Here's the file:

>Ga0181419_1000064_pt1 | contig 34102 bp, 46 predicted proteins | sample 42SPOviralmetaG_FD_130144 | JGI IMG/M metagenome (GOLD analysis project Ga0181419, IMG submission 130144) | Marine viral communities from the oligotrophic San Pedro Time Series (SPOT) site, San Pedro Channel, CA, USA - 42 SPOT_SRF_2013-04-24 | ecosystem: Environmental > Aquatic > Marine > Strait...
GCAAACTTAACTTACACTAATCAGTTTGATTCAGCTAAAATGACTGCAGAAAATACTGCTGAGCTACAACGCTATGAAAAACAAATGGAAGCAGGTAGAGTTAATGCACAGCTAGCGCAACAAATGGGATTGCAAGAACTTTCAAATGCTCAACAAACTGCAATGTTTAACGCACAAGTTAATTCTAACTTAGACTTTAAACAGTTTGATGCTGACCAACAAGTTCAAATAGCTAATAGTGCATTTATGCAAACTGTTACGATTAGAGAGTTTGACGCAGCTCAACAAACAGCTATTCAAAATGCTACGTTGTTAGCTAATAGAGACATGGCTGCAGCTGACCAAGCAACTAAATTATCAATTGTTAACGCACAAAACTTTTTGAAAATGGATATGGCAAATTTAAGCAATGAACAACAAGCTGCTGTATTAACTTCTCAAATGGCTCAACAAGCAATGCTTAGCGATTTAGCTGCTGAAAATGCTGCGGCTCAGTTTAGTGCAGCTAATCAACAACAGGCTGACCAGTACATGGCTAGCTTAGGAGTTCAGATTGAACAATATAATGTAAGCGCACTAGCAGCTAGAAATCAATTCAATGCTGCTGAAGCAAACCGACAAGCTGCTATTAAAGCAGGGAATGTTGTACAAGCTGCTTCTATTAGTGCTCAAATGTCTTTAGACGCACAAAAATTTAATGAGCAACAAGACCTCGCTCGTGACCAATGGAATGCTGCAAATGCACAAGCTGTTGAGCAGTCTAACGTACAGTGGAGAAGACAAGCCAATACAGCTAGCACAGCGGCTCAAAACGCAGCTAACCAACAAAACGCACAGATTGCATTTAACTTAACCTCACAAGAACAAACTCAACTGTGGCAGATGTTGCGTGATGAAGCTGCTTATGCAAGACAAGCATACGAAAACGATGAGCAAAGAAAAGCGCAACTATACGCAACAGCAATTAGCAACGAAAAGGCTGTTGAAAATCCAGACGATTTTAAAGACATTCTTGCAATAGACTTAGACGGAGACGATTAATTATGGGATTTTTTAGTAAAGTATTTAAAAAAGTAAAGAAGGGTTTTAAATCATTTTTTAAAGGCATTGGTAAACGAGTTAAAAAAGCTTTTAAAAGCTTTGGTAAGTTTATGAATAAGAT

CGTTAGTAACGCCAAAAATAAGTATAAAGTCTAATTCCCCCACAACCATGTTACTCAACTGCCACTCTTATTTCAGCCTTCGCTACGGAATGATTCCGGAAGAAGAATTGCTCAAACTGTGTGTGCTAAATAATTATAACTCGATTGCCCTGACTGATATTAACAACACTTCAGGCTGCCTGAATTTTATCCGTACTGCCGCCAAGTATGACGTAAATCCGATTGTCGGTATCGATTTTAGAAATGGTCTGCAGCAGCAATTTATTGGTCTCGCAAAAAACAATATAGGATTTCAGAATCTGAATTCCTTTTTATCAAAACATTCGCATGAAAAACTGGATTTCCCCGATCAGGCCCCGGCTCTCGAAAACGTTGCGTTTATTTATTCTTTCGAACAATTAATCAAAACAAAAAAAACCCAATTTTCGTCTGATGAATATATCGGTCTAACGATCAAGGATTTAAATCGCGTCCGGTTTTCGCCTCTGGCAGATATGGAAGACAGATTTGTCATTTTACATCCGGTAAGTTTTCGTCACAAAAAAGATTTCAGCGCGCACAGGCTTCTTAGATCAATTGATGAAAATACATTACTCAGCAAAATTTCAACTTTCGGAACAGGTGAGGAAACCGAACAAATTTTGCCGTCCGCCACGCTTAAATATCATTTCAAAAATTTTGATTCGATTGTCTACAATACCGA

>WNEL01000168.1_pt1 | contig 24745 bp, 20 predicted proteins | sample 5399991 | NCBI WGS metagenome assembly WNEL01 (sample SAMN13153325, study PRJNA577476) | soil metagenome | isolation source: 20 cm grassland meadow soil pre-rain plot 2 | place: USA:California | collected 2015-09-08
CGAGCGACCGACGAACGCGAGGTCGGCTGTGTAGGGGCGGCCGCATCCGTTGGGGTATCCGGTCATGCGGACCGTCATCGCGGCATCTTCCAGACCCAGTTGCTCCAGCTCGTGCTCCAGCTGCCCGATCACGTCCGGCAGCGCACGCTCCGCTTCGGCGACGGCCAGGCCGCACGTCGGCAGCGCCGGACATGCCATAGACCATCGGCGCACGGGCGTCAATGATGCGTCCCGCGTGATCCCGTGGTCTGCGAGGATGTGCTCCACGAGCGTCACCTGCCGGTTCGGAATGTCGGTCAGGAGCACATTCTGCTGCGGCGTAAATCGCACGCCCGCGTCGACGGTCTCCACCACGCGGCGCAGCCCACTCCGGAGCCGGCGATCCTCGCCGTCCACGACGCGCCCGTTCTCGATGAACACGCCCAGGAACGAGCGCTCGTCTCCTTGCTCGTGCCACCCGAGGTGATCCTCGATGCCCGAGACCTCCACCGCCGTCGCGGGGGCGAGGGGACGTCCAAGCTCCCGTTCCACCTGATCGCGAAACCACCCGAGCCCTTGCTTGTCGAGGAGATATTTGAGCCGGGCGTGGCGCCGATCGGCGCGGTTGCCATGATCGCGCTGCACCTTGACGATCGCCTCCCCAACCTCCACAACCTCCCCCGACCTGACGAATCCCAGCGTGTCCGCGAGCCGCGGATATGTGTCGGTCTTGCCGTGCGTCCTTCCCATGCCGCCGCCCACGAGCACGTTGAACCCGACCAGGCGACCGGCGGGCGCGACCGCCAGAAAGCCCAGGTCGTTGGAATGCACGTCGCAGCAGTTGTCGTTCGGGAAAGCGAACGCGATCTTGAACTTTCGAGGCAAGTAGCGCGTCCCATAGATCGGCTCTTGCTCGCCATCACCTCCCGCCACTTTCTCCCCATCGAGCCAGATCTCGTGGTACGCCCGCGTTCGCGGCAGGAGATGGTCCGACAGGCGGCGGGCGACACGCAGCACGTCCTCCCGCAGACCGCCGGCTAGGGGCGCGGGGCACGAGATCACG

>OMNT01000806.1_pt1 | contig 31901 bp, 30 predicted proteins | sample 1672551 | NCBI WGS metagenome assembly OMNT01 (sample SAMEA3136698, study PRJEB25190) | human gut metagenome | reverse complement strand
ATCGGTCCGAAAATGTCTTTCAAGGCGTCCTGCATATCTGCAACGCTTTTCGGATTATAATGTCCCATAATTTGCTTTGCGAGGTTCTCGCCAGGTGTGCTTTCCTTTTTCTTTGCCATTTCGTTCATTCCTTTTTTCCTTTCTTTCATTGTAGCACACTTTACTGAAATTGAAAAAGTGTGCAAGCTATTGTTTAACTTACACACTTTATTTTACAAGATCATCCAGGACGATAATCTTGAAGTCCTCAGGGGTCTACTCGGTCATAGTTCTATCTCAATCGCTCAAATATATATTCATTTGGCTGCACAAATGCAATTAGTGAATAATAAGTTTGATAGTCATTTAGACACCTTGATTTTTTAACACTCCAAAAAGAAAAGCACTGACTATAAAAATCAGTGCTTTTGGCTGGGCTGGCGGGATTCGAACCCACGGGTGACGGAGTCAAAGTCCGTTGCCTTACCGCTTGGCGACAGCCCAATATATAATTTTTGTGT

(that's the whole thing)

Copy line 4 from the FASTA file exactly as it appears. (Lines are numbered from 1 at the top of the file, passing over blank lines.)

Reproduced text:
>WNEL01000168.1_pt1 | contig 24745 bp, 20 predicted proteins | sample 5399991 | NCBI WGS metagenome assembly WNEL01 (sample SAMN13153325, study PRJNA577476) | soil metagenome | isolation source: 20 cm grassland meadow soil pre-rain plot 2 | place: USA:California | collected 2015-09-08